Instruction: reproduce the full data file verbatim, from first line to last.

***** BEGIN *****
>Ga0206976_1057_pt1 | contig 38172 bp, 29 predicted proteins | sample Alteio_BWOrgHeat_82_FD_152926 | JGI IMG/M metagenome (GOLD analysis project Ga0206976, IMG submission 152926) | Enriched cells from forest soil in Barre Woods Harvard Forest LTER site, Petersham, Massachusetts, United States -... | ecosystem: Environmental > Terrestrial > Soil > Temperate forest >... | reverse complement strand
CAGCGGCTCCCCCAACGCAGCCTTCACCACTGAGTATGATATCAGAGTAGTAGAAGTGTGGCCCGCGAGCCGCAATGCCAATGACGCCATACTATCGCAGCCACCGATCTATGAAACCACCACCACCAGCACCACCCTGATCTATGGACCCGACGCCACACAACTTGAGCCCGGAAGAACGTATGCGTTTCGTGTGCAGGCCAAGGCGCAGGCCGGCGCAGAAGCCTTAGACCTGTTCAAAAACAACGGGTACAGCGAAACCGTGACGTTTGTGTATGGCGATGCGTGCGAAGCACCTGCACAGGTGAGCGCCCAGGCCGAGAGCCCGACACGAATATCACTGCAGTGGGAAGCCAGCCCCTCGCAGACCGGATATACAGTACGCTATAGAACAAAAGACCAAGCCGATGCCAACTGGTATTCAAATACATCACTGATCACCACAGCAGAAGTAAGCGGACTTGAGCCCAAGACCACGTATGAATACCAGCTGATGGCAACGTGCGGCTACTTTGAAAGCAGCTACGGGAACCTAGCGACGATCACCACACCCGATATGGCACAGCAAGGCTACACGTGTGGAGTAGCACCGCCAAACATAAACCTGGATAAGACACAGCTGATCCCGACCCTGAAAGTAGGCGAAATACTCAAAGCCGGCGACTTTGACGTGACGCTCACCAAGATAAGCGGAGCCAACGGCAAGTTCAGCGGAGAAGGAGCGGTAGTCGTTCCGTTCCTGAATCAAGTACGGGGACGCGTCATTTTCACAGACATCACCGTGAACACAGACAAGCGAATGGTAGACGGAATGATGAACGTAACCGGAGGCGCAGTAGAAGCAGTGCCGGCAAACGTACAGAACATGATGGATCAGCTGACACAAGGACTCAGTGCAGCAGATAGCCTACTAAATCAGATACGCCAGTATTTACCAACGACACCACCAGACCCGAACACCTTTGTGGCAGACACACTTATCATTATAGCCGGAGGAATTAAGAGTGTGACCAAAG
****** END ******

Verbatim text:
>Ga0206976_1057_pt1 | contig 38172 bp, 29 predicted proteins | sample Alteio_BWOrgHeat_82_FD_152926 | JGI IMG/M metagenome (GOLD analysis project Ga0206976, IMG submission 152926) | Enriched cells from forest soil in Barre Woods Harvard Forest LTER site, Petersham, Massachusetts, United States -... | ecosystem: Environmental > Terrestrial > Soil > Temperate forest >... | reverse complement strand
CAGCGGCTCCCCCAACGCAGCCTTCACCACTGAGTATGATATCAGAGTAGTAGAAGTGTGGCCCGCGAGCCGCAATGCCAATGACGCCATACTATCGCAGCCACCGATCTATGAAACCACCACCACCAGCACCACCCTGATCTATGGACCCGACGCCACACAACTTGAGCCCGGAAGAACGTATGCGTTTCGTGTGCAGGCCAAGGCGCAGGCCGGCGCAGAAGCCTTAGACCTGTTCAAAAACAACGGGTACAGCGAAACCGTGACGTTTGTGTATGGCGATGCGTGCGAAGCACCTGCACAGGTGAGCGCCCAGGCCGAGAGCCCGACACGAATATCACTGCAGTGGGAAGCCAGCCCCTCGCAGACCGGATATACAGTACGCTATAGAACAAAAGACCAAGCCGATGCCAACTGGTATTCAAATACATCACTGATCACCACAGCAGAAGTAAGCGGACTTGAGCCCAAGACCACGTATGAATACCAGCTGATGGCAACGTGCGGCTACTTTGAAAGCAGCTACGGGAACCTAGCGACGATCACCACACCCGATATGGCACAGCAAGGCTACACGTGTGGAGTAGCACCGCCAAACATAAACCTGGATAAGACACAGCTGATCCCGACCCTGAAAGTAGGCGAAATACTCAAAGCCGGCGACTTTGACGTGACGCTCACCAAGATAAGCGGAGCCAACGGCAAGTTCAGCGGAGAAGGAGCGGTAGTCGTTCCGTTCCTGAATCAAGTACGGGGACGCGTCATTTTCACAGACATCACCGTGAACACAGACAAGCGAATGGTAGACGGAATGATGAACGTAACCGGAGGCGCAGTAGAAGCAGTGCCGGCAAACGTACAGAACATGATGGATCAGCTGACACAAGGACTCAGTGCAGCAGATAGCCTACTAAATCAGATACGCCAGTATTTACCAACGACACCACCAGACCCGAACACCTTTGTGGCAGACACACTTATCATTATAGCCGGAGGAATTAAGAGTGTGACCAAAG